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"*^^<^^^^^^<^^^*^*^^^^^^^***^<^* *^*>*>***i*<*<m m-*0**+***i*i JUNIOR WEEK an Jfratmsia) Jfogfjorn OFFIQAL PUBLICATION OF THE ASSOCIATED STUDENTS UNIVERSITY OF SAN FRANCISCO ZS6 VOL. XXI, No. 27 SAN FRANCISCO, APRIL 12, 1940 FRIDAY Junior Week to Begin Tonight by Attendance At Cyrano de Bergerac ATTEND MASS BEFORE SUNDAY'S PICNIC Smoker, President's Day and Junior Prom Complete Glorious Week for Juniors By FRED WOELFEN Collum Elected President of Senior Sodality Tom Duff Assumes Work Of Secretaries Frank Collum '42 stepped into the office of prefect for the Senior Sodality as a result of elections held last week. Collum was opposed by Paul Deibels and Al Lawson. The post of secretary was won by Tom Duff '41, defeating Gene Sullivan for the office. The Sodalists, with retiring prefect Joe Martinelli holding the chair, passed a resolution to limit their membership in the future to twenty upper division students. Father McGrory revealed that a meeting room for the sodalists has been obtained for use next year, and to serve as the focal center of sodality activities. A sodality picnic was planned for April 21 as the final event of the semester's calendar. The duty of providing ushers for the College Player production of Cyrano was given to Al Lawson. Philhistorians Debate With Stanford Junior Class to Attend Monday Evening In Body Presenting the academic side of Junior Week will be the Junior Debate scheduled for Monday night, which will see the All-Junior team of Dick Fenton and Jack O'Brien meet two of Stanford's best representatives on the popular question, "Has the American University Failed?" The topic for debate is of vital interest to every student ot the Univeristy. If college life is not •ucceeding in its end, then we are wasting our time and money in school. If it is shown to be worthwhile, then we who continued in school are right. We can find the answer Monday night. No Cost This debate, an integral part of Junior Week, has a particular appeal in that it is one activity to which Dons can bring their girl friends without any cost to themselves. The debate is contrasted to the smoker Tuesday night, and President's Day, Wednesday, in that it will afford the Juniors and others the chance to show their feminine friends the academic side of the University. The Junior Debaters have proven their abilities on many occasions. As the University's leading debaters, they represented USF in a recent tour of the southern universities. Jack O'Brien is known to the students as the winner of the coveted McKinley Gold Medal for Debating. Dick Fenton, who is now concluding a highly successful year as Debate Manager, has come close to winning the forensic contests on many occasions. Track Star The Stanford Debaters are Stan Anderson, handsome track and football star, and Jack Bates, a topnotch debater. -♦ Tonight the Class of '41 will inaugurate their first Junior Week. Tonight the Juniormen will take in "Cyrano de Bergerac," the College Player's masterpiece. This evening will be Junior Night at the play. Accompanying the debonnaire Juniors tonight will be their girl friends, this affair being strictly a drag affair. Sunday morning the Juniormen will again take to their wings when they journey across the Bay to the Castlewood Country Club for their Junior Picnic. Here the "Seniors to be" will frolic, with their best girl, in an atmosphere of merriment and general good brothership. According to reports the girl friend will supply the lunch basket and the boy friend will eat it. Debate Monday night the Juniors, in conjunction with the Philhistorians, will sponsor the USF vs. Stanford debate. The topic of this annual debate will be: Resolved, That the American University Has Failed. Singular attraction of this forensic gathering will be the appearance of Stan Anderson, Indian footballer, in the role of a debater. From all advance noticee from the Peninsula university, Anderson is just as proficient at debating as he is on the gridiron. Representing the Hilltoppers will be Jack O'Brien and Dick Fenton. * On Tuesday night the '41 men will again grace themselves in a social atmosphere. For on next Tuesday night the Juniors will hold their gigantic smoker. Feature attraction of the evening's entertainment will be Tom Wade, he of "Under Your Hat Fame," and his mighty thesp- ians. Wade reports that his little dramatic group will, in the not too far distant future, rival the College Players as the dramatic society of USF. The Junior Class, however, will have an opportunity to be the first to know whether Wade's statements are true or just his egotism at its height. Wednesday will be President's Day, and every able-bodied Junior will be present at the Ignatian Field, endeavoring to capture the interclass championship for the Class of '41. Thursday and Friday the Juniors will endeavor to recuperate from a strenuous week, so that they will be in tip-top shape for Saturday night. Saturday night the Juniors will present their "better than ever" Junior Prom. With this affair, the First and Traditional Junior Week will close in a blaze of glory and merriment. Ives Club to Elect New Men Voting Is Set for Noon Today in B-4 The remaining weeks of the spring semester will be busy ones for the members of the St. Ives Law Club. Today at noon, in room B4, the selection of new members will take place. Nine vacancies will be open as a result of graduation, and these posts will be filled by the selection of the new candidates. A large field of applicants is on hand, and voting will not be without interest for the posts. The last formal meeting of the semester is scheduled for Wednesday evening, April 24, at which time a guest speaker will address the group and elections of officers for the coming year will be held. Climax of the year's program will be the May initiation program given in honor of the new members of the society. The date of this affair will be Thursday evening, May 16. The site will be announced at a later date. JUNIOR WEEK PROGRAM Tonight, April 12 Junior Night at Cyrano University Auditorium, 8 p. m. Sunday, April 14 Mass in St. Ignatius Chapel, 7:30 Stag Rrcakfast following Mass Class picnic at Castlewood Country Club at Pleasanton Monday, April 15 Intercollegiate debate with Stanford Uni versity; subject: "Has the American University Hailed?" Auditorium, 8:15 Tuesday, April 16 Junior Smoker in University Lounge, 8:15 Wednesday, April 17 President's Day at University Saturday, April 20 Junior Prom at I^ake Merced Country Club Players Score Smash Hit in Latest Vehicle Ferdon Stars in Lead Role As Cyrano; Cast Excellent JUNIORS ATTEND Amidst the fanfare of publicity and the bright glare of large, luminous spotlights, Cyrano de Bergerac was presented to the public this week. The opening night, April 9, was the scene of much bustling activity about the campus. First nighters, resplendent in evening dress, attended en masse, and all indications point towards an unheralded success. It set the dramatic world on fire. It was the most talked about event of its day. They gave its opening more publicity than the opening of the Panama Canal and San Francisco World's Fair combined. "It is the most 'intoxicating' play of modern times," according to Clayton Hamilton, writer of the preface to Brian Hooker's translation. It was at Hamilton's request that Brian Hooker wrote his translation of "Cyrano de Bergerac" for Walter Hampden. Hamilton, who was a noted dramatic critic of his day, claimed that it was the best verse translation of Cyrano. The College Players are using this same Hooker version. This evening is Junior Night at the play. Since the Junior Class is doing all in its power to make this their biggest and best endeavor to date, all juniors are urged to attend. With the attendance at the play tonight of every member of the Junior Class, the success of their week should be a surety. And with the picnic Sunday as the crowning achievement there is no doubt as to the successful variety of their scheduled events. To Give Review Next week, in Wednesday's issue of the paper, a review of Cyrano will be given. The play has had a five- night run. Its opening night was Tuesday, April 9, and it will continue on through till tomorrow night, April 13. P.D.P. Garret Due For Publication Within Two Weeks "The Garret" will be on the campus in two weeks was the announcement today from the officers of the Pi Delta Pi, lower division literary honor society. Final work on the magazine was commenced yesterday by the staff under the leadership of President Bob McCarthy and Editors Ed Boessenecker, Ed Robinson, Joseph Servente and Gene Dunn. In a surprising scoop "The Garret" revealed that Gene O'Meara's Sullivan Contest winning oration, "Freedom of Speech," will appear in the issue. There is also a possibility that the Y. M. I. prize speech, George Whelan's "The White Knight of Finland," may also be included. Both men are sophomore members of the Pi Delta Pi. Literary criticisms accepted were Harry Tucker's "Essay on G. K. Chesterton" and "Edgar Allen Poe, the Genesis of American Genius" by Ed Boessenecker. Outstanding contributions have been received from Ed Robinson, Ken Tichenor, Art Schocnnauer, Fred Woelflen, Curtis Clark and Francis Pacelli, among others, although several contributions are still expected. Although a lower division publication, the only one of this nature, "The Garret" yet boasts three former contributors to the San Francisco "Quarterly" in Art Schoennauer, Curtis Clark and Ed Boessenecker. Wasmanns Hear Doctor Geiger Deadline Close For Entries in Queen Contest Five Days Remaining for Entries to Be Submitted OPEN TO ALL DONS "Control of Rabies" Subject Is Dr. J. C. Geiger, Director of Public Health, City and County of San Francisco, will speak before the Wasmann Biological Society on President's Day. April 17, at 12 noon. As yet the room has not been decided on. Dr. Geiger's subject is "Control of Rabies in California." This lecture will be very interesting because specific cases will be cited from Public Health records. A few weeks ago several members of the W. B. S. had the privilege of witnessing the manner in which rabies serum is obtained, so more knowledge of the subject will be very welcome. This demonstration was also given by Dr. Geiger. But five days remain in which to enter pictures in The Foghorn's Junior Prom Queen Contest. All entries in the contest must be in the hands of Dick Blake, Foghorn editor, or Bill Figari, Junior class president, by Wednesday, April 17, at noon. During the past week pictures have been coming in at a good pace, and interest in the contest is reaching a new high. Open to All However, the committee wishes to remind the students of the University that the contest is open to all, not alone members of the Junior class. The only restriction in the contest is that the picture submitted must be that of a girl who will definitely be at the Prom. Judges for the contest as announced by Blake are Herb Caen of the San Francisco Chronicle, Marsh Maslin of the San Francisco Call-Bulletin, and John Sawnson, prominent almnus of the University and present manager of the Univeristy's Green and Gold Room. All pictures submitted will be turned over to this trio, in whose capable hands the decision rests. As has been stated before, no announcement as to the winning photograph will be made until along about 11 o'clock the evening of the dance. Cup to Winner A beautiful, engraved cup will be presented to the girl deemed by the judges to be the winning contestant. Remember, any type of picture may be submitted as long as the girl will definitely be at the Prom. Pictures must be accompanied by an entry blank found elsewhere in this issue. Senior Book Will Feature Special Designed Cover The senior book of the class of '40 will be presented to the student body on April 20. It will well stand as a model for future graduating seniors, for not only will it be an object of interest but also an article of beauty. The senior book, "Adios," will have a photographic front cover with some phase of the University life. Another good idea is the new type of bookbinding, the spiral, which will be in green and gold. This spiral will insure the book from unbinding and will preserve the looks of the book. Ed McGuirk stated that all proofs and copies have been handed in, and that ISO books are being printed, so that there will be enough books available for the rest of the student body who may wish to obtain options on them. A Senior Book It has been stressed that this is not an annual of the general student body but an annual of graduating seniors. This, however, should not prevent the rest of the student body from contributing their support, in buying up these extra copies. Italians Set For Conference Maraschi Club Host Big Convention at Date of the second Bay Area College Italian Clubs Convention has finally been set for Tuesday, April 23. The executive committee of the convention, after careful consultation with all colleges and university groups, selected this date as the most satisfactory to all concerned. No definite details have been made public, according to Ray Cicerone, president of the Maraschi Italian Club of the University of San Francisco. Schools participating include the University of California, Stanford University, St. Mary's College, Santa Clara, the University of San Francisco, San Francisco State, San Francisco Junior College, Dominican College, and the San Francisco College for Women. Complete details and program for the convention will be announced in next Wednesday's edition of "The Foghorn." ASUSF NOMINATIONS MONDAY . __ . <$> — President's Day Events Close Presidential Race Scheduled for April 17; Finds Blake, Tarantino, Inter-Class Competition Spearman as Candidates TRADITIONAL HOLIDAY HONORS FR. DUNNE COURTNEY, KATZ SEEK VICE-PRESIDENCY Burman, Larkins and Kennedy Run for Secretary; McCarthy, Kimbark, O'Brien, Yell Leaders By FRANK FORD Monday morning nominations for ASUSF offices will be held in the Auditorium at 11 o'clock. This year's list of candidates appears to be an exceptional lot in the way of ability, as shown in the various activities they have followed during their college life. Two new candidates entered the ring during the past week. Trude •^Spearman for the office of president, and Mai McCarthy for yell leader. Track, Field, Boxing, Baseball Among Features; Trophies, Merchandise Orders Are Prizes Featuring a day of track, field and boxing events, the annual President's Day will be held on Wednesday, April 17. The event, which honors the president of the University is an annual function of long tradition. A varied selection of events has been drawn up for the massive athletic program which will surpass all preceding performances. Under the leadership of Harry Katz, assisted by a"^ hard working committee, plans for this gigantic day have been progressing rapidly and except for the finish ing touches, are just about complete. Featured in the track and field events are the 100 yard dash Pentathlon; punting for distance; mile run; broad jump; medley race; passing for accuracy; club relay, 4-man; baseball throw for distance; 100 yard hurdle; 880 yard dash Pentathlon; athletic relay; 440 yard dash; high jump Pentathalon; and the traditional President's Race which is open to Presidents of all clubs and the class presidents. Interclass Events All events are according to interclass competition with the exceptions of the Pentathlon and athletic relay. First place will be awarded 5 points, 3 points for second and 1 point for third. The class winning the most points will be awarded a beautiful trophy cup. Competition between the classes this year should be very keen. The junior class is already being organized, the sophomores have many great stars, the seniors will endeavor to make this their big day because it will be their last chance to participate in such an affair, and what the frosh lack in experience will be made up in talent and spirit. Following the track and field contests, an exhibition of boxing in each of the weight divisions will take place. Also there will be two baseball games this year instead of the usual one. In addition to the regular game between the Seniors and Faculty there will also be a game between the Juniors and Sophomores. A tennis tournament under the direction of Bob Wardell is also scheduled to take place in the afternoon. During the lunch period a bang-up pie eating contest will be staged among the class presidents. This novel attraction promises to be a gorging affair. The odds are even and Jack Smith, Al Larkins, Bill Figari and Ed McGuirk are reported to be practicing secretly for this affair. The sound truck of the Associated Oil Company will be on hand to inform the students of the results of the different athletic events and contests. Pete Breceda will be the master of ceremonies and besides announcing the results will add his own bit to making this part of the program a success. Because Visitor's Day has been canceled for this year, due to the shortening of the term, invitation has been extended to St. Ignatius High School to be the guests of the University on President's Day and the young Wildcats will be allowed to participate in numerous events. Awards Given Every winner will receive an award whether it be a medal, clothes from The Emporium, Roos Bros., Hastings, Selix. Moores; or hotel "comps" for the St. Francis, Sir Francis Drake and Mark Hopkins Hotels. The prizes are on display in the Lounge. Soviet Recognition Gavel, State'Debate By BOB TOMPKINS Debating on the topic, "Resolved: That the United States should rescind its recognition of Soviet Russia," the Gavel Debating Society will close its year's work with San Francisco State as its opponent. The debate will take place on April 27 over the airlanes of KROW from 5 to 5:30 p. m. Because of the present grave international situation the topic is most timely and the discussion should provide a great deal of information for all listeners. In its last radio debate with St. Mary's the Gavel defended the negative of the Third Term Question, being represented by Roddy and Tompkins, while Fenneran and Gunz upheld the affimative for the Gaels. There was no decision given. Concluding the social part of its program the Gavel held a smoker at St. Ignatius High School Auditorium, on April 4. The affair proved to be a great success and was enjoyed by guests from the Philhistorians and the Freshman class officers as well as the members of the societv. Smoker Feature Entertainment at the Smoker was provided by Armand Quartini, Bill Raffetto, Ed Marron, Bill Taylor and Fred Woelflen. Pictures of the USF-Creighton game were shown through the courtesy of Mr. Mcintosh, S.J. After the entertainment a bounteous supply of refreshments were served. The affair was ended with a community sing. During the past two semesters the Gavel has enjoyed its best season in its brief history. Highlights of the year proved to be the two victories over Santa Clara, and the success of the first annual public debate against the Broncos. Many Debates The Society also debated S. F. J. C, Stanford. California and San Francisco State as well as participating in five radio discussions over KROW. The Gavel should be commended for its fine work this year and special praise should be given to Mr. Andrew Boss, S.J., the moderator of the Gavel, for his hard and unselfish efforts on the Society's behalf. Student Body Office To Sell Fair Tickets In the past three days twenty-five tickets to the Fair have been sold at the USF student body office. It was learned that 200 are expected to be sold before the end of this semestn, when the offer will be discontinued by the Universjty. Order Early Tony Tarantino asks that the men of the University place their orders early, as the tickets are ordered only in small lots, for which cash is paid by the University. The price is only $2.50 while the value is $4. Add to that the fact that USF has a definite gain by the student's cooperation and, Tarantino says, there is no reason why at least the planned 200 tickets may not be disposed of. A few of the detractions may again be reviewed. First, there will be the five admissions to the Fair. Plus that, there are given five admissions to leading, uttractions on Treasure Ls- larid, with Billy Rose's Aquacade heading the list, closely followed by the Palace of Fine Arts. Add to this three other admissions to leading attractions of the Fair, and the result is more than worth while. Tickets Transferable It is important to note that these souvenir tickets are transferable, that anyone may use them at any time during the duration of the Exposition on Treasure Island. If plans for a USF Day come through, this means that five students may use the tickets from one book. Again your cooperation is urged. Remember, both you and the University gain by your purchases. Famous Teacher Returns Dr. Edwin F. Albertsworth has attracted national attention recently by prolific writing on the subject of Constitutional Law. During the past week there appeared in the American Bar Association Journal an article entitled "The Constitution—Revised Version," and in the Georgetown Law Journal, which has just arrived, his article "Cancers in the Constitution" is featured. A short time ago his article entitled "Current Constitutional Fashions" elicited much comment. Arrives in May Dr. Albertsworth is expected to arrive some time in May to begin for the School of Law a summer course in Admiralty Law and Labor Disputes in Maritime Affairs. The course is to be of six weeks duration, and will have a three-unit value. It is scheduled for presentation in the early evening from May 27 to July 3. Prof. Gorman Writes Review Chemical Journal Prints Paper in June Another paper from the Department of Chemistry of our University will appear in the early part of June. Professor Gorman has written an article, "A Review on the Interpretation of pH," which has been examined and accepted by the editorial board of the Journal of Chemical Education, a publication of the American Chemical Society devoted to educational problems of chemistry in institutions of higher learning. Explanation The symbol, pH, is a short-hand mathematical device which is designed to express the acidity of solutions. Mr. Gorman's article reviews the origination of the symbol and its electrochemical measurement. Some investigators have sought to apply pH to determine certain chemical quantities of theoretical interest. However, the paper points out the limitations inherent in the measurement of pH prevent such extensions of the meaning of the term. Mr. Gorman closes his review with the observation that notwithstanding its theoretical shortcomings, pH has many practical applications in biology, chemistry and medicine, three fields in which the value of acidity is of utmost importance. SENIOR RINGS All juniors of the University who want to purchase their senior rings are asked to call in at the Associated Students office Monday between 11:50 and 12:15. First orders will be taken at that time. A deposit of three dollars is necessary. A short biography of Spearman as well as other presidential candidates will be found elsewhere on this page. McCarthy is a graduate of St. Ignatius High where he served as head yell leader in his Senior year. At USF he is yell .leader of the Class of '42. "Madcap Mai" is known by one and all for many escapades, all a bit on the daffy side. Trio to Run Presidential candidates are Dick Blake, Tony Tarantino, and Trude Spearman. This race promises to be very close with the winner quite unpredictable. Vice - presidential candidates still the same as announced in the March 15 issue of The Foghorn. Harry "Mike" Katz and Frank Courtney. Katz is a prominent Junior and sports editor of The Foghorn. Courtney is the well-known campus representative of Tilton's. Three men are going to it hammer and tong for the secretary post. Bob Burman, center of the basketball team and economic junior, is one candidate. Bob has long been connected with activities concerning the class of '41. Al Larkins, president of the Soph class is also running for secretary. Sunday he will lead his fellow Sophs to Mountain View Ranch for the annual Sophomore picnic. Larkins is a boxer of some repute and a Chemistry major. Third candidate for this office is Jack Kennedy another Sophomore from St. James High. He was a member of the Don crew in 1939 which are champions of the Northern California Collegiate League. Treasurer Unknown Treasurer of the A. S. U. S. F. is elected by vote of the Executive Committee. Who will replace Tony Tarantino at this time is unknown. Yell leader has three men trying for election with Jimmy O'Brien, Jack Kimbark and "Madcap Mai" McCarthy.- McCarthy and Kimbark are for St. Ignatius yell leaders. O'Brien is inexperienced, but according to his publicity agent, John Shea, has plenty of the well-known stuff that makes good yell leaders. Elections will be held Friday, April 19, under direction of the Board of Student Control. Lightbody Manages Crew for "Cyrano" Jack Lightbody was named as stage manager and is to be assisted by Fred Stephens. They will be responsible for the smooth functioning of the production department during the play. The electrical department will be under the direction of Don Horgan, who will be assisted by Jim Mc- Gowan and Harry Fox. This department will be responsible for the lighting of the sets. Prop Men Jack Lacombe was appointed as chief of the property department. He will be assisted by Len Kroloff and Jim Bayliss. It will be up to them to see that all the properties are in their proper places when they are needed. Named as sound engineer was Ralph Stoppel. He will be responsible for the sound effects during the play when they are required. OFFICIAL ENTRY BLANK FOGHORN PROM QUEEN CONTEST Name of Girl Submitted by Class Entry Number. The contest, sponsored by THE FOGHORN, is open to all men of Hie University. Pictures must be in the hends of either Bill Figari, Junior Class President, or Dick Blake, Foghorn editor, by noon, Wednesday, April 17. Decision of the judges is final, and all pictures will be returned.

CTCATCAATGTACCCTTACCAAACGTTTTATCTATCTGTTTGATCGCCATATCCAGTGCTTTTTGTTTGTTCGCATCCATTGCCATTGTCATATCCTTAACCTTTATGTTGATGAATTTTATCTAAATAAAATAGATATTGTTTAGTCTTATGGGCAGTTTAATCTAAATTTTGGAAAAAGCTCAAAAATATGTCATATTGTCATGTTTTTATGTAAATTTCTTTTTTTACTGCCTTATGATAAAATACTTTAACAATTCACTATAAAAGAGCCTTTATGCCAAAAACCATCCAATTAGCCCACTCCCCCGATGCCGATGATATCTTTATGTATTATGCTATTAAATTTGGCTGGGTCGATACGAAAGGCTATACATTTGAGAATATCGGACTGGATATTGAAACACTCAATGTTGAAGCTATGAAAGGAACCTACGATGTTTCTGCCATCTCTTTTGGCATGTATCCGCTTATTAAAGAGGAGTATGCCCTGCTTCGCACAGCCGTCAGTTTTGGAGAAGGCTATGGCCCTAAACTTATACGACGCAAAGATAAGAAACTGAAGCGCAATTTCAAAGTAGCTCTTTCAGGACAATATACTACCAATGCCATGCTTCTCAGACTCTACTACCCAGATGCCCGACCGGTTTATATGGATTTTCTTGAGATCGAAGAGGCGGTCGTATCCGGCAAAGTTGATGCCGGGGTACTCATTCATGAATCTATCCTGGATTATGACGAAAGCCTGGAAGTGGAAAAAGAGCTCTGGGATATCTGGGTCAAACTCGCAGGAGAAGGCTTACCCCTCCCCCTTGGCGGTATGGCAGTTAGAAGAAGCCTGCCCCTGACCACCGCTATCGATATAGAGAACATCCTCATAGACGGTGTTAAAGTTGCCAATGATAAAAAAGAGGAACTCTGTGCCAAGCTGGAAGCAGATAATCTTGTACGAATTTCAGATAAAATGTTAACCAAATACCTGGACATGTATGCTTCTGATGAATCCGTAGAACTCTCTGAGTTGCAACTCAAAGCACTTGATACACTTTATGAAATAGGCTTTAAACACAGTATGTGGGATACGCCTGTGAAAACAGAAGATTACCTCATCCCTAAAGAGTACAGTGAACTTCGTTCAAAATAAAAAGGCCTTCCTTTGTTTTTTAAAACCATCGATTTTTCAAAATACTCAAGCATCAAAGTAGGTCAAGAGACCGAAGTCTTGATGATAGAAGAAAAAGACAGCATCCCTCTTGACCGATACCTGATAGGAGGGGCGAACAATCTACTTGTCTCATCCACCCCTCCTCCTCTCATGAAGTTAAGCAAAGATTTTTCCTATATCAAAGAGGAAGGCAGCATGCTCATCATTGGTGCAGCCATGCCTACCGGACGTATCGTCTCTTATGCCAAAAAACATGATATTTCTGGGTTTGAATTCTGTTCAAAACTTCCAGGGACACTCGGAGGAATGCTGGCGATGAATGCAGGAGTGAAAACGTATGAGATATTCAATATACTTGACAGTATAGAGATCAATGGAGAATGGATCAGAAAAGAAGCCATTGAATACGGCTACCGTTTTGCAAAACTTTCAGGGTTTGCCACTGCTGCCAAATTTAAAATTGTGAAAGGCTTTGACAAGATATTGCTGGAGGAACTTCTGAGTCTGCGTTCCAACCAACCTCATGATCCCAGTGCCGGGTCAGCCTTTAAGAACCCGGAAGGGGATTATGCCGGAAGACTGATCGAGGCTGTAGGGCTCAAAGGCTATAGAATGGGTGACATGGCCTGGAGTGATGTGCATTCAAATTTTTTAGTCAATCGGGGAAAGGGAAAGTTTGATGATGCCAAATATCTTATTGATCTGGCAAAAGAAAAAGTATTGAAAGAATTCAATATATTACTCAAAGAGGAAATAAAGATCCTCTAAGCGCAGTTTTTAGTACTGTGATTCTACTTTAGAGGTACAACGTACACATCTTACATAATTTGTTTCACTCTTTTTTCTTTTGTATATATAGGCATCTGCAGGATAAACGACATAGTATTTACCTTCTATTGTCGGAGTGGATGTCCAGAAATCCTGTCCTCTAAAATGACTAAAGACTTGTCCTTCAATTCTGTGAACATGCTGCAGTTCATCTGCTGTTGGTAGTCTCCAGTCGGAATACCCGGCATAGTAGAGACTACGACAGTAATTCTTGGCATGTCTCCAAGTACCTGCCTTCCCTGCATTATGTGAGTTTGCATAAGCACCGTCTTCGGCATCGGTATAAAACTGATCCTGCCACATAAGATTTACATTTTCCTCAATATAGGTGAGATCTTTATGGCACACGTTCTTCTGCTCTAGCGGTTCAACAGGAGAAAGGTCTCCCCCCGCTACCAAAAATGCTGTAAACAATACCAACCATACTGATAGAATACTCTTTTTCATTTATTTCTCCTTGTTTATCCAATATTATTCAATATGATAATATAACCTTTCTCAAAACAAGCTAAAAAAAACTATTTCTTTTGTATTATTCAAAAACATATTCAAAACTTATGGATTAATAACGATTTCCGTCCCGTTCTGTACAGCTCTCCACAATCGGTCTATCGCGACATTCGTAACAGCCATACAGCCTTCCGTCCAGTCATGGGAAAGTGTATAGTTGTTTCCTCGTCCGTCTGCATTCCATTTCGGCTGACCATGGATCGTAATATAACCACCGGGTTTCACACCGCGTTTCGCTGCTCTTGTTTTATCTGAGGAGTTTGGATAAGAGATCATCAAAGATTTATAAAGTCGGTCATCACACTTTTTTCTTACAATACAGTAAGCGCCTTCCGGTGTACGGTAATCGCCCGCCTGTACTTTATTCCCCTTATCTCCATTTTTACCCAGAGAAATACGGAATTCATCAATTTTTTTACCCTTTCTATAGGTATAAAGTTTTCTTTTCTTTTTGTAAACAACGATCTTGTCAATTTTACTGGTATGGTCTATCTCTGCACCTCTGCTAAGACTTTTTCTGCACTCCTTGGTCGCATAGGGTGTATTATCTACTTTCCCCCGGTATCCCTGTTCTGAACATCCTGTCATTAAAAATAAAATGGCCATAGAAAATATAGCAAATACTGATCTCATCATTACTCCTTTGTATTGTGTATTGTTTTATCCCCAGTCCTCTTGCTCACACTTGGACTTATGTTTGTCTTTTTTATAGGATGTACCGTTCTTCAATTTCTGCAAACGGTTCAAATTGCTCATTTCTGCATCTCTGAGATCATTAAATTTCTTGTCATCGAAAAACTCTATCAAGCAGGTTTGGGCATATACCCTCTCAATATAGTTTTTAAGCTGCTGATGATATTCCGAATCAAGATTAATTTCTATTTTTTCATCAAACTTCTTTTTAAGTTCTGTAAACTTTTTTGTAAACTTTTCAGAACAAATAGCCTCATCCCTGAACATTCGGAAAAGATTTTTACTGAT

|Newpaper Title||San Francisco Foghorn|
|Issue Title||San Francisco Foghorn Volume 21 Issue 27|
|Number of pages||4|
|Page size (W x L) in inches||17.5X21.75|
|Scanner setting -DPI||300|